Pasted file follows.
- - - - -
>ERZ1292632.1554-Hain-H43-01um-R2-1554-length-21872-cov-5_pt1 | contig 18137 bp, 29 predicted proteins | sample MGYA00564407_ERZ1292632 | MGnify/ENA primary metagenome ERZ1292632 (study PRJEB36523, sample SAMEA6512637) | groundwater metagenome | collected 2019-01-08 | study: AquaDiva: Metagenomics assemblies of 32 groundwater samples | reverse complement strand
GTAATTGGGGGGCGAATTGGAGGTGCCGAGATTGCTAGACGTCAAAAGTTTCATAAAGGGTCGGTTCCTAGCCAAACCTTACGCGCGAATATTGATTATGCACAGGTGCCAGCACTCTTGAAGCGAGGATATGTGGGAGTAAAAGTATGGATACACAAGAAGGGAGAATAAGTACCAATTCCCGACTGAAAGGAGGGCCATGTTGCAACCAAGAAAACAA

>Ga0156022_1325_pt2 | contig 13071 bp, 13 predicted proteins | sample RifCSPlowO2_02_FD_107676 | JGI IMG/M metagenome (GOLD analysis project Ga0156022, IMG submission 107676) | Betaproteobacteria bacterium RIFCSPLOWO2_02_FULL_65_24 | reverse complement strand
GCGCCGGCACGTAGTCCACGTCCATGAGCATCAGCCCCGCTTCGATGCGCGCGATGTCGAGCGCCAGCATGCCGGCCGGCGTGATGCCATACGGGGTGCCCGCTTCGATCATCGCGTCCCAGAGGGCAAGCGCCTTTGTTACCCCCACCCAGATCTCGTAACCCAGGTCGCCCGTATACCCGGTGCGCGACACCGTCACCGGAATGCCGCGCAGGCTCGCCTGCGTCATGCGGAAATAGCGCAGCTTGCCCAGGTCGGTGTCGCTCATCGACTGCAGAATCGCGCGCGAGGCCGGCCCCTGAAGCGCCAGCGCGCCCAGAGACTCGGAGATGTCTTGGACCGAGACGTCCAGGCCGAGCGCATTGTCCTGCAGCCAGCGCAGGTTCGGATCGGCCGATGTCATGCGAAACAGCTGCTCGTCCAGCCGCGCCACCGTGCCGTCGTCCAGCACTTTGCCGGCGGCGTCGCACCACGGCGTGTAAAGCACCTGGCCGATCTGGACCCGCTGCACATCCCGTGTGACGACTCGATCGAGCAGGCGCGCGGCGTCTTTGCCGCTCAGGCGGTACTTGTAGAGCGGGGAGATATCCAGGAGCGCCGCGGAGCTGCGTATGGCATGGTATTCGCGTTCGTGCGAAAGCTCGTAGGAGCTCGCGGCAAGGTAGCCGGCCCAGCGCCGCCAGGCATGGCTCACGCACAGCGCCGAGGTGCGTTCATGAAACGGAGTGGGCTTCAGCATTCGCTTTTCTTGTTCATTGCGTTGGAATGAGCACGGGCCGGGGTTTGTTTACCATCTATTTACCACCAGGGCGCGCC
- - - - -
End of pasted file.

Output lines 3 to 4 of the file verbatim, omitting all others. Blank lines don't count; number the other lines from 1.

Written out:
>Ga0156022_1325_pt2 | contig 13071 bp, 13 predicted proteins | sample RifCSPlowO2_02_FD_107676 | JGI IMG/M metagenome (GOLD analysis project Ga0156022, IMG submission 107676) | Betaproteobacteria bacterium RIFCSPLOWO2_02_FULL_65_24 | reverse complement strand
GCGCCGGCACGTAGTCCACGTCCATGAGCATCAGCCCCGCTTCGATGCGCGCGATGTCGAGCGCCAGCATGCCGGCCGGCGTGATGCCATACGGGGTGCCCGCTTCGATCATCGCGTCCCAGAGGGCAAGCGCCTTTGTTACCCCCACCCAGATCTCGTAACCCAGGTCGCCCGTATACCCGGTGCGCGACACCGTCACCGGAATGCCGCGCAGGCTCGCCTGCGTCATGCGGAAATAGCGCAGCTTGCCCAGGTCGGTGTCGCTCATCGACTGCAGAATCGCGCGCGAGGCCGGCCCCTGAAGCGCCAGCGCGCCCAGAGACTCGGAGATGTCTTGGACCGAGACGTCCAGGCCGAGCGCATTGTCCTGCAGCCAGCGCAGGTTCGGATCGGCCGATGTCATGCGAAACAGCTGCTCGTCCAGCCGCGCCACCGTGCCGTCGTCCAGCACTTTGCCGGCGGCGTCGCACCACGGCGTGTAAAGCACCTGGCCGATCTGGACCCGCTGCACATCCCGTGTGACGACTCGATCGAGCAGGCGCGCGGCGTCTTTGCCGCTCAGGCGGTACTTGTAGAGCGGGGAGATATCCAGGAGCGCCGCGGAGCTGCGTATGGCATGGTATTCGCGTTCGTGCGAAAGCTCGTAGGAGCTCGCGGCAAGGTAGCCGGCCCAGCGCCGCCAGGCATGGCTCACGCACAGCGCCGAGGTGCGTTCATGAAACGGAGTGGGCTTCAGCATTCGCTTTTCTTGTTCATTGCGTTGGAATGAGCACGGGCCGGGGTTTGTTTACCATCTATTTACCACCAGGGCGCGCC